"Unnecessary" use of higher-priced medicines accounted for nearly all of the $2.1 billion in wasted pharmacy-related spending last year for US workers' compensation payers, claims a new report.
The money was wasted because therapeutically-equivalent, lower-cost generic alternatives were available, says pharmacy benefits manager (PBM) Express Scripts, in a new report on workers’ compensation drug benefits, for which around 125 million employees in the US are eligible.
A further $107 million was wasted last year through use of out-of-network pharmacies and third-party billing for such benefits, plus $40 million from the use of more expensive delivery channels such as retail pharmacies instead of home delivery for long-term medications used by injured employees.
Nevertheless, Express Scripts' workers' compensation clients saw overall pharmacy-related spending fall 1.8% last year, which is the second consecutive annual decline and was despite 2011’s costs per prescription rising 1.5%. Utilisation was down 3.7%, due to greater use of generics.
The highest annual cost per user in 2011 for the PBM's workers' compensation clients was reported for narcoleptic analgesics, at $508, and which accounted for about 38% of total drug spending and 34% of total utilisation, the report notes. Costs per user for compounded prescriptions - those which are not available commercially in the strength, dosage, form or exact combination needed by the patient - increased 13.7%.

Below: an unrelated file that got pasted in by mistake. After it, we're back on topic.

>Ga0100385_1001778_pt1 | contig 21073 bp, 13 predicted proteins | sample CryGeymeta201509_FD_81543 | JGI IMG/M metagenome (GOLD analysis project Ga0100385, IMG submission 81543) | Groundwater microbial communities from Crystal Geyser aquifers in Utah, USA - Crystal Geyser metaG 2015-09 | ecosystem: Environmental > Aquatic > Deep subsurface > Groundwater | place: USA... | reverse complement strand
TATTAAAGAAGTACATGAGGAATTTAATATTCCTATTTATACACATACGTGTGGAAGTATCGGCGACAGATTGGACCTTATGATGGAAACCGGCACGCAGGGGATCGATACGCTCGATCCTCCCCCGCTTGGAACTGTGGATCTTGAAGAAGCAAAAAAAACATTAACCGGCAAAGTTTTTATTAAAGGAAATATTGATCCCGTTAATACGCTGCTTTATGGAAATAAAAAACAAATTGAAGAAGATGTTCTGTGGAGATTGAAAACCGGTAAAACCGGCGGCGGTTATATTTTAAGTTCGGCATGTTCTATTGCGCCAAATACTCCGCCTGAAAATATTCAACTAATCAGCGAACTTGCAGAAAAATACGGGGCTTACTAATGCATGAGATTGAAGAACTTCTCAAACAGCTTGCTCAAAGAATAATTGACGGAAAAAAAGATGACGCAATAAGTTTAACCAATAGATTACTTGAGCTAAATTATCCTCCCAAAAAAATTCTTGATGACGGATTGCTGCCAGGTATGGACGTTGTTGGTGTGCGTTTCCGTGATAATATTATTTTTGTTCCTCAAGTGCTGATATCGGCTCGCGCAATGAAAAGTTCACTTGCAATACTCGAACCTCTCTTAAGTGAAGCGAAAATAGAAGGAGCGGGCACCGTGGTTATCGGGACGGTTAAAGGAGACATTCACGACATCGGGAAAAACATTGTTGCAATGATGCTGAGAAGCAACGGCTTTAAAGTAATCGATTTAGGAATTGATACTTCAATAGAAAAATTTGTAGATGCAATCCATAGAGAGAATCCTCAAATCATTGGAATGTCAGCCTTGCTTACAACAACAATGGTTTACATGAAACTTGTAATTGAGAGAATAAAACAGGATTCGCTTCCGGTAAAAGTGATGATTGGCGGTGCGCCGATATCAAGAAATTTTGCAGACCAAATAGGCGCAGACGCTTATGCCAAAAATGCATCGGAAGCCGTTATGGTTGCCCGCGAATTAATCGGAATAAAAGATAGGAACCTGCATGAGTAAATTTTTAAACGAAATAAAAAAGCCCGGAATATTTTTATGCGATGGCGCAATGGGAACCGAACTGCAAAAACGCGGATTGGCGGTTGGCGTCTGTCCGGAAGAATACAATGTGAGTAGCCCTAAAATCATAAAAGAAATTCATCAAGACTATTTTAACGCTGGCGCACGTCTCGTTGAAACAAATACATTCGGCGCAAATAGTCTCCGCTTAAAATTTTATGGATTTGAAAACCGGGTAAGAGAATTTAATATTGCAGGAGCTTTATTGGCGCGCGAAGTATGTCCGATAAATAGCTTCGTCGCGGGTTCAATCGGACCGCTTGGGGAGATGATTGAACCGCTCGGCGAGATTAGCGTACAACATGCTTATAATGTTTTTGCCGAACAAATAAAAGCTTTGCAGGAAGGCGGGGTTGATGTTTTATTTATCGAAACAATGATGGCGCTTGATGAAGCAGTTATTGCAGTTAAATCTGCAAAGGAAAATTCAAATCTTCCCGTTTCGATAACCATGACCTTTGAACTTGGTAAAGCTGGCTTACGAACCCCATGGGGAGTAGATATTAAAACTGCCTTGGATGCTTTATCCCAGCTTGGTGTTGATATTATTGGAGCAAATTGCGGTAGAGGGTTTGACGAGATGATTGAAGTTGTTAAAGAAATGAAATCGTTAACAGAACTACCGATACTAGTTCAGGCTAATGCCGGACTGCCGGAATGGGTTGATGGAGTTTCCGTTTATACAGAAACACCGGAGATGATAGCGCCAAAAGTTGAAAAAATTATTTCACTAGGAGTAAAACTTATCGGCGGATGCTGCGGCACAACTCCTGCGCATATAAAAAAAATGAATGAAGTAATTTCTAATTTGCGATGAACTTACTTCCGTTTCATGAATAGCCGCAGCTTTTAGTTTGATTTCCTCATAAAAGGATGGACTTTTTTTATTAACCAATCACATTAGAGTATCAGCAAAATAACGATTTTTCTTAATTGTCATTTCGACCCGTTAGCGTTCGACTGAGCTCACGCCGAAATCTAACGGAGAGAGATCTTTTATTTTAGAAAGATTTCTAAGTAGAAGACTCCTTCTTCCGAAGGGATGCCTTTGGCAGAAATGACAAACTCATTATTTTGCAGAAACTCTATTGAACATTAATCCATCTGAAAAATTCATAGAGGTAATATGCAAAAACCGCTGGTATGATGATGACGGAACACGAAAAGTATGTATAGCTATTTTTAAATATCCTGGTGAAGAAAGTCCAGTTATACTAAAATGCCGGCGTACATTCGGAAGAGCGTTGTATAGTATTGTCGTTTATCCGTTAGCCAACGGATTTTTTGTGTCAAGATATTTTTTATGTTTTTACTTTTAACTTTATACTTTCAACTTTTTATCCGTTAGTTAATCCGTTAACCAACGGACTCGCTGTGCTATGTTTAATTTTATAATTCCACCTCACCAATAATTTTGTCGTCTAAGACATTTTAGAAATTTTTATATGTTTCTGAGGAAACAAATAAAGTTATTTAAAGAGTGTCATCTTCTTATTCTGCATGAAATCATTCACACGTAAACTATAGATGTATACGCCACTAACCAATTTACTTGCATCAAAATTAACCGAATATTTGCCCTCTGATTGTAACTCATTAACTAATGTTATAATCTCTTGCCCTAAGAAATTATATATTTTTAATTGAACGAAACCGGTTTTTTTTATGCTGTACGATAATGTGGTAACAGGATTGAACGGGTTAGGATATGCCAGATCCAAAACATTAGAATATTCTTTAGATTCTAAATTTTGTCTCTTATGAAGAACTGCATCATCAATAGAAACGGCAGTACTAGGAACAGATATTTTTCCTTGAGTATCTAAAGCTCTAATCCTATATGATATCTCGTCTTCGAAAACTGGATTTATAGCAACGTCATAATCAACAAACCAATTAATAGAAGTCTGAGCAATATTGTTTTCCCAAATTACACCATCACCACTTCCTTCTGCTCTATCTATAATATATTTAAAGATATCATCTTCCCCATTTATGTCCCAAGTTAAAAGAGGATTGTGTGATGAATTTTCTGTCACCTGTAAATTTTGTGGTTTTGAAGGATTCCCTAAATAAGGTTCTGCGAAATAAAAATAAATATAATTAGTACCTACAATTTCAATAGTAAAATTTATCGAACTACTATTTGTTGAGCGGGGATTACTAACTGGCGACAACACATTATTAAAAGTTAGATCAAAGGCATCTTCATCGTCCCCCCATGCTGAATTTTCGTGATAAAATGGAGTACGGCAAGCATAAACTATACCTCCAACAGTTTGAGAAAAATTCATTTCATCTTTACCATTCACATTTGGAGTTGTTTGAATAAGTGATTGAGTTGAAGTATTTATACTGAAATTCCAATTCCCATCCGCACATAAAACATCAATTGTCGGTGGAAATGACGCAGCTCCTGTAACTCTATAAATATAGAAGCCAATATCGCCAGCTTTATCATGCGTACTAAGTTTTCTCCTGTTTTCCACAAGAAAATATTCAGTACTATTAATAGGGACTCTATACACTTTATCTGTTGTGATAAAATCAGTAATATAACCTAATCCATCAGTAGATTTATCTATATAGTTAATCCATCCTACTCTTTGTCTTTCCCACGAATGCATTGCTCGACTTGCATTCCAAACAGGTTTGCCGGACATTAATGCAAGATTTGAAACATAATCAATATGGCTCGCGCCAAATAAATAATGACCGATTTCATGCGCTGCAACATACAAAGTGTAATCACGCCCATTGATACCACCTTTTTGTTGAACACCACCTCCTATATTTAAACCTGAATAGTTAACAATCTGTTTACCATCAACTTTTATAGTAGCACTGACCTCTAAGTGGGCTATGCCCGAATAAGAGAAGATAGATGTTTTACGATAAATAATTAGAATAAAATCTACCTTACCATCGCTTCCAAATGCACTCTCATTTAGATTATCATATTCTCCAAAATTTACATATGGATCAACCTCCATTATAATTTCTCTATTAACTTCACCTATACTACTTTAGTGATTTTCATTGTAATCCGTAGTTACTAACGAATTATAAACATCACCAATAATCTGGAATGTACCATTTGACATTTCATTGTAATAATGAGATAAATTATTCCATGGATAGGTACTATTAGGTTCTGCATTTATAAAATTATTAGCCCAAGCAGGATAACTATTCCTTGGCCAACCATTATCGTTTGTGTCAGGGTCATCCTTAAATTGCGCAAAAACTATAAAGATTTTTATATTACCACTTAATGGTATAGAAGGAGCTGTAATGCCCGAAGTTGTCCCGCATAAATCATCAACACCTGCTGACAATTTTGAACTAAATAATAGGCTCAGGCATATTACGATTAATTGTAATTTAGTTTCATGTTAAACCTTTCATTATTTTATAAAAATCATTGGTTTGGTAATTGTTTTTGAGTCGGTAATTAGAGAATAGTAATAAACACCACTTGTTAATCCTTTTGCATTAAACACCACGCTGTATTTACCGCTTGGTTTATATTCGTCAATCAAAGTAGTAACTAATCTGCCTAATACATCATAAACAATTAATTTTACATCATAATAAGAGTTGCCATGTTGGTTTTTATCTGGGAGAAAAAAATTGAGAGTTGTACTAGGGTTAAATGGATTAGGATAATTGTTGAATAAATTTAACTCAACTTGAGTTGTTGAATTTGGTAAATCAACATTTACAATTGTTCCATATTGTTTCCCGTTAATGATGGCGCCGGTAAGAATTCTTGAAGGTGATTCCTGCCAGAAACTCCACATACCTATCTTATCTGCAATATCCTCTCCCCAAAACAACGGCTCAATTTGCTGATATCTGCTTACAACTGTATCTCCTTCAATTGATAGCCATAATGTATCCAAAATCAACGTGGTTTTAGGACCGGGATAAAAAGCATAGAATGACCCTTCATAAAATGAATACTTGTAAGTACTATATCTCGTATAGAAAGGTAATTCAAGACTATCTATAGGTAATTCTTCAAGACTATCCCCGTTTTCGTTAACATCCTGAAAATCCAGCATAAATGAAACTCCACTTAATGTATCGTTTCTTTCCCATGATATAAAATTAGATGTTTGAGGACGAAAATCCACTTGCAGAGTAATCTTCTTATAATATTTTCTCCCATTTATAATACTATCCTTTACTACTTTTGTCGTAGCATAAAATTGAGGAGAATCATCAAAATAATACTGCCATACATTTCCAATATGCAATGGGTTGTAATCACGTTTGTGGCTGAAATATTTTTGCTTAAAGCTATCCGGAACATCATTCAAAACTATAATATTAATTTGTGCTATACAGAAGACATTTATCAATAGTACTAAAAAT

The top six therapy classes - which include anticonvulsants, anti-inflammatory and dermatological medications, in addition to narcotic analgesics - represented 76.2% of total drug spending by workers’ compensation payers last year, the study also reports. Purdue Pharma/Mundipharma/Napp Pharmaceuticals' painkiller OxyContin (oxycodone) had the highest per-user cost and accounted for 10% of total drug spending last year, while the highest cost increase of any therapy class was seen for dermatological treatments, up 7.4%.
- Express Scripts has also reported this week that US spending on prescription drugs in total rose just 2.7% last year, which is the lowest annual rise ever recorded by the PBM in its 18 years of measuring the statistic. Spending growth for traditional medicines was just 0.1%, while for specialty drugs the increase was 17.1%, led by hepatitis C, where the introduction of two new medications during the year contributed to a near-doubling of drug spending to treat the disease.
The top three specialty classes - inflammatory conditions, multiple sclerosis and cancer - represented 57.6% of total spending on specialty drugs. Expenditures on drugs to treat diabetes rose 7%, and these treatments now account for the nation's largest drugs spend, the firm adds.